Archbishops share Christmas hope

“Kia whai korōria te Atua i runga rawa, kia mau te rongo ki runga ki te whenua, me te whakaaro pai ki ngā tāngata.

“O le viiga i le Atua i mea aupitoaluga; ma le manuia i le lalolagi; o le finagalo alofa i tagata.

“Sa Nona na Kalou na vakarokoroko ena veiyasana e cake sara, me veivinakati o vuravura vei ira sa lomana o koya!

स्वर्ग में परमेश्वर की जय हो और धरती पर उन लोगों को शांति मिले जिनसे वह प्रसन्न है।

“Ko e kolōlia ki he ‘Otua ‘i langi taupotu, pea ko e melino ki māmani, ki he kakai kuo hōifua ki ai.

“Glory to God in the highest, peace to all the earth, and goodness and kindness to all people!
– Luke 2:14, The song of the angels.

The story of the birth of Jesus is a story of hope and new beginnings. In the Gospel of Luke, when the shepherds of Bethlehem had gathered to tend to their flocks at night, they were met by an angel who announced to them the birth of the Christ child. It was then that the heavens opened, and a heavenly host of angels sang:

“Glory to God in the highest, peace to all the earth, and goodness and kindness to all people!

The promise of peace resounded in the hearts of those shepherds and drew them to the place where Jesus had been born. He was a symbol to them of all that the people longed for, and all that the world could be: Peace on earth, and goodness and kindness to all people.

Some 2000 years later we might say that we still long for the same things. In a world where the last 4 years have been marked by a global pandemic, massive climate disasters, economic trauma, and the escalation of war and brutal conflict, we might wonder if the promise of peace could ever be real.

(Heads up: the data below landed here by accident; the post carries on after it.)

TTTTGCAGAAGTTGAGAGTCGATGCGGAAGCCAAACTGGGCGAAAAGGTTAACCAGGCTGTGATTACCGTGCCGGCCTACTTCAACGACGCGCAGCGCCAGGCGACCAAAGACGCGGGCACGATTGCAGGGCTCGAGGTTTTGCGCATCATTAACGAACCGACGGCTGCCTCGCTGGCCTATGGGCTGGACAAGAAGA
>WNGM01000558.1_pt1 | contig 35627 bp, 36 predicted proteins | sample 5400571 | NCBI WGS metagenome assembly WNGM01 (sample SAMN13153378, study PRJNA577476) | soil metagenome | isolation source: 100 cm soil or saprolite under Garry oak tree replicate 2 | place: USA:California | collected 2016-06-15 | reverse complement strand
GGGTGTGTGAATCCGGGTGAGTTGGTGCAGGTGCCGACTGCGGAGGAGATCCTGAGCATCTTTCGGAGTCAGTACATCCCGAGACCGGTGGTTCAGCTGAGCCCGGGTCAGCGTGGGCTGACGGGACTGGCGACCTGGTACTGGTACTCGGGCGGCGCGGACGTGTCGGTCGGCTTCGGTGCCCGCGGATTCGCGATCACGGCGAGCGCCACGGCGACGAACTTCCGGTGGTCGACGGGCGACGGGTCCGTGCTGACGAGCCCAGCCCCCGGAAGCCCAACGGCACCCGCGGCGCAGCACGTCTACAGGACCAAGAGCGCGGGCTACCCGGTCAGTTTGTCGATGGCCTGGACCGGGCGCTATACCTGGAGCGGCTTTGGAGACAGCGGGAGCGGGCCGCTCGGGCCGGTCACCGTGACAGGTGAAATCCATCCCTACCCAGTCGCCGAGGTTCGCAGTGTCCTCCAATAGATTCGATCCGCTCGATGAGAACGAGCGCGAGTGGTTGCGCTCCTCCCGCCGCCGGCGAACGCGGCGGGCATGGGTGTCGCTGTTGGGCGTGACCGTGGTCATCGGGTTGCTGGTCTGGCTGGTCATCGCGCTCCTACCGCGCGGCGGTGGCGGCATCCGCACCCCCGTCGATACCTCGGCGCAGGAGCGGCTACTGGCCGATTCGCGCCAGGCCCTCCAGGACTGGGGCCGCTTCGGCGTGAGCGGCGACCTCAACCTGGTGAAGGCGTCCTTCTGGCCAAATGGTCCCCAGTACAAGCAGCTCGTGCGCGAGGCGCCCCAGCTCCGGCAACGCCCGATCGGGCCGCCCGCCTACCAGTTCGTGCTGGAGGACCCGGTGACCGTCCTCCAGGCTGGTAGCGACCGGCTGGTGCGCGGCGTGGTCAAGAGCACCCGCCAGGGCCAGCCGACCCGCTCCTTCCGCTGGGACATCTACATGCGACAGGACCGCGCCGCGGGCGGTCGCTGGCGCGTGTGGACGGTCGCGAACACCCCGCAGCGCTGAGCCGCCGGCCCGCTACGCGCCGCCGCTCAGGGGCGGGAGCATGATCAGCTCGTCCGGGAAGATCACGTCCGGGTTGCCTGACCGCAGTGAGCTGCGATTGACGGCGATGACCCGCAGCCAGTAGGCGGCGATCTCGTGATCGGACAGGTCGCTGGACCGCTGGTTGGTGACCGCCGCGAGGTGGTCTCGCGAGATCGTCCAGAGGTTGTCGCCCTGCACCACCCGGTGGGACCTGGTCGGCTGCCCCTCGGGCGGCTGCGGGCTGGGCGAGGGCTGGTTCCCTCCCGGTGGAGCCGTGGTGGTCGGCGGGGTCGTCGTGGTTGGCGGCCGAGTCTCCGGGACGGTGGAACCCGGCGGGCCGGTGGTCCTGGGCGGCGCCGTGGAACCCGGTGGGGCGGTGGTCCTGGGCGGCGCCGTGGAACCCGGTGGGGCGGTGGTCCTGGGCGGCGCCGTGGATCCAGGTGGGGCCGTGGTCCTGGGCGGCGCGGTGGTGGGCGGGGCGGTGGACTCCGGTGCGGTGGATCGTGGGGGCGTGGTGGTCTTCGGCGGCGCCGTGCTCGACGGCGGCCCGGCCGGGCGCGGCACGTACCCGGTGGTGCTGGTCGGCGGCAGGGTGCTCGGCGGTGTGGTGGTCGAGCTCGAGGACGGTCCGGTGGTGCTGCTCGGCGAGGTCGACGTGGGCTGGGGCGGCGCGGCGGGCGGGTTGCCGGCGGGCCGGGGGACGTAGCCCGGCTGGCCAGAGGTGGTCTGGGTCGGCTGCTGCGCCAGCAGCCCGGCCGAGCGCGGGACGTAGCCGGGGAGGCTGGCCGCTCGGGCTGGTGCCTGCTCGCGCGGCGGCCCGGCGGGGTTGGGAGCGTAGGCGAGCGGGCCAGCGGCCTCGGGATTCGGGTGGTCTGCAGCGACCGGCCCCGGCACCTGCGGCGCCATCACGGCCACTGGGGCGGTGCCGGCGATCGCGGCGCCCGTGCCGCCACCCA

Jesus was born during a time of brutal Roman colonisation. His people were oppressed ruthlessly, and any opposition to Roman and Herodian rule was met with lethal force. They were no strangers to suffering and tribulation. The shepherds of Bethlehem knew this as well as anyone else, and they could have given themselves over to despair and uncertainty. But the angel found them working to feed their people, and there was able to give them a new hope and a new song. There’s a lesson there for all of us if we’re prepared to hear it.

So when the angels find you, may they find you working for the people. May the song of heavenly hosts be the voice that you hear on the wind. May you know the Christ child, and may there be peace in your world and goodwill and kindness in all that you say and do.

May you find new hope and a new song this Christmas season, and more importantly may you bring new hope and a new song to those who need it most.”  Source Anglican Taonga